Although no difference was found in the number of explanations per hour in literacy compared to numeracy, explanations were found to last 5.3 seconds longer in literacy compared to numeracy lessons (t 3.59, p .01). This was the only significant difference found when analysing mean duration. The percentage duration of each discourse move (split by subject) is shown in Figure 5. Direction (p .001), closed questions and choral responses (p .01) all contributed more (in terms of percentage of the whole class section) in numeracy lessons compared to literacy lessons. Direction contributed to 12% of literacy lessons compared to 18% in numeracy lessons. Explaining, uptake questions (p .001) and open questions (p .05) took up more time in literacy lessons compared to numeracy. Some 33% of a literacy lesson consisted of explaining compared to 23% of a numeracy lesson. Key stage comparison. This analysis then focused upon differences in discourse across the key stages (Reception, KS1 and KS2). Figure 6 shows the differences in rate (n per hr) across the key stages. Choral responses were more frequent in Reception (24 per hr) compared to KS1 (13 per hr) and KS2 (only 3 per hr). A one-way ANOVA found this to be significant at p .001. Uptake questions were rare in Reception year and closed questions were more common in Reception/KS1 compared to KS2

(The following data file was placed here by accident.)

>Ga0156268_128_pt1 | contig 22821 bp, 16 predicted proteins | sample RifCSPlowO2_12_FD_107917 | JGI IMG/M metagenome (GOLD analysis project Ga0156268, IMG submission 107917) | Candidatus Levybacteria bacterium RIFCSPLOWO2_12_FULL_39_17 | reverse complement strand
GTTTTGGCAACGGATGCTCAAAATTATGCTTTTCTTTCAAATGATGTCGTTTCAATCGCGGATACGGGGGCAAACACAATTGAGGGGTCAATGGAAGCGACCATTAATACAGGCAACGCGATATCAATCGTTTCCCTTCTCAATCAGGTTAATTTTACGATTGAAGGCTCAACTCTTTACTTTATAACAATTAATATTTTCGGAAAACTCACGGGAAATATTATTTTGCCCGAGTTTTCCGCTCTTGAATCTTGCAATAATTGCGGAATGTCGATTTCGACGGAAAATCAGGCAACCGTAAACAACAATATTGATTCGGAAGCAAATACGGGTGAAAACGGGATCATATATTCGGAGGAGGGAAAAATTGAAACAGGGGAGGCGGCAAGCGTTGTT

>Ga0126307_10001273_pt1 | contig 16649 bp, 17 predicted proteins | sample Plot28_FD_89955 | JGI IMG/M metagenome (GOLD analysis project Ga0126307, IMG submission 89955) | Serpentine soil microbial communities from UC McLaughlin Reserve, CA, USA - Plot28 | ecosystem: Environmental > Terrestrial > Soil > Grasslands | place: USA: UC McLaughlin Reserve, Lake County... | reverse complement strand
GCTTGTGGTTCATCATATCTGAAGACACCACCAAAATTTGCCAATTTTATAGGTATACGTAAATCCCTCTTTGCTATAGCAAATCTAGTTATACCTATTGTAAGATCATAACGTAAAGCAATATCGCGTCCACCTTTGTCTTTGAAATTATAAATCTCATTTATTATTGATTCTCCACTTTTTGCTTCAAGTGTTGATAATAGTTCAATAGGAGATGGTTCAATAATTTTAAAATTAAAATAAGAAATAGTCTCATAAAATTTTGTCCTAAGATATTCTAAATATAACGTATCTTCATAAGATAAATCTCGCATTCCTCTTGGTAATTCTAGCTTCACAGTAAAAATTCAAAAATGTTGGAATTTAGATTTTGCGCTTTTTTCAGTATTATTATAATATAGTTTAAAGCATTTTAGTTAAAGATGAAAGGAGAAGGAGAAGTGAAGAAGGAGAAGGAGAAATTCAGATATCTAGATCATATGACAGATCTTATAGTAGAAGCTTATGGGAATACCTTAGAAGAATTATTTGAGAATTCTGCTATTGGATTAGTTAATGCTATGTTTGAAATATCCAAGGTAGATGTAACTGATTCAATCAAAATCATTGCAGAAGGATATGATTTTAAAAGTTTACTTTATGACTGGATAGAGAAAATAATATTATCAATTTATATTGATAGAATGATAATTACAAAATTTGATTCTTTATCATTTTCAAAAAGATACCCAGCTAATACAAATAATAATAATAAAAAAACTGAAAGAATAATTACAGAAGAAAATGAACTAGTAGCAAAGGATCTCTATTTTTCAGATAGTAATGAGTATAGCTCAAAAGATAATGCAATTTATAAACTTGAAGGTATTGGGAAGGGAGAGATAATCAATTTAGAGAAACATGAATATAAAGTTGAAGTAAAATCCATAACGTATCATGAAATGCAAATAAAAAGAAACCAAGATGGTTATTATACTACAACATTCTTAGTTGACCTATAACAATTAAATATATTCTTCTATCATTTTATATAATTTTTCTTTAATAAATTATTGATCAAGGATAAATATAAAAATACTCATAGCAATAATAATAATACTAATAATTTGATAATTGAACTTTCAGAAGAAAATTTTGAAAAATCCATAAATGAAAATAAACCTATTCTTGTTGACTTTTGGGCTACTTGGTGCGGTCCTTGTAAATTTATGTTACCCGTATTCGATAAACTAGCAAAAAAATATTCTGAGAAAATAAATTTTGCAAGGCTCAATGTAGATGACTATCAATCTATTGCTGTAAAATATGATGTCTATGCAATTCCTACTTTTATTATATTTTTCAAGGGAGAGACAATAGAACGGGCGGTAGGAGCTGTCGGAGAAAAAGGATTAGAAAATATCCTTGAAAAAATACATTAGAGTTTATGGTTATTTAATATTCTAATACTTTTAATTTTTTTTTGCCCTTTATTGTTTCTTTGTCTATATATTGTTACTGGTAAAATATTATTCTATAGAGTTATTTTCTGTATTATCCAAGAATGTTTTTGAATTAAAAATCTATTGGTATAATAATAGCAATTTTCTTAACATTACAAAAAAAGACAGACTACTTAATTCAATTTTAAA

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Figure 5. Contribution of each discourse move to the whole class section—literacy/numeracy comparison

(p .01). Other differences were significant at p .05—direction, probes, refocus and general talk. Only one significant difference was found for mean duration—pupils presented for longer in KS2 than the younger year groups (F 7.28, p .01). A pupil presentation would normally last 21 seconds in KS2, but only 10–11 seconds in Reception and KS1. The percentage durations for each discourse move (across key stage) are shown in Figure 7. Choral responses contributed less in KS2 than the younger year groups (p .001). General talk was more prominent in Reception year (p .05) and refocusing also took up more time in the younger year groups (p .05). Effective and average teachers compared. Discourse strategies were compared between the two sets of teachers in our sample—those classified as highly effective and those classified as average. Figure 8 shows the differences in rate (n per hr) between these two sets of teachers. Only one discourse move (general talk) was significantly different between the two groups of teachers. It was more frequent among the highly effective teachers (p .05), suggesting they create opportunities for more informal talk. Further inspection of Figure 8 reveals that there seem to be more discourse moves, in general, among the highly effective teachers. To examine this further, a new variable was created which essentially was the sum total of all of the discourse moves made by a teacher and the pupils (but excluding interruption). This sum total was then divided by the duration of the whole class section of the lesson to obtain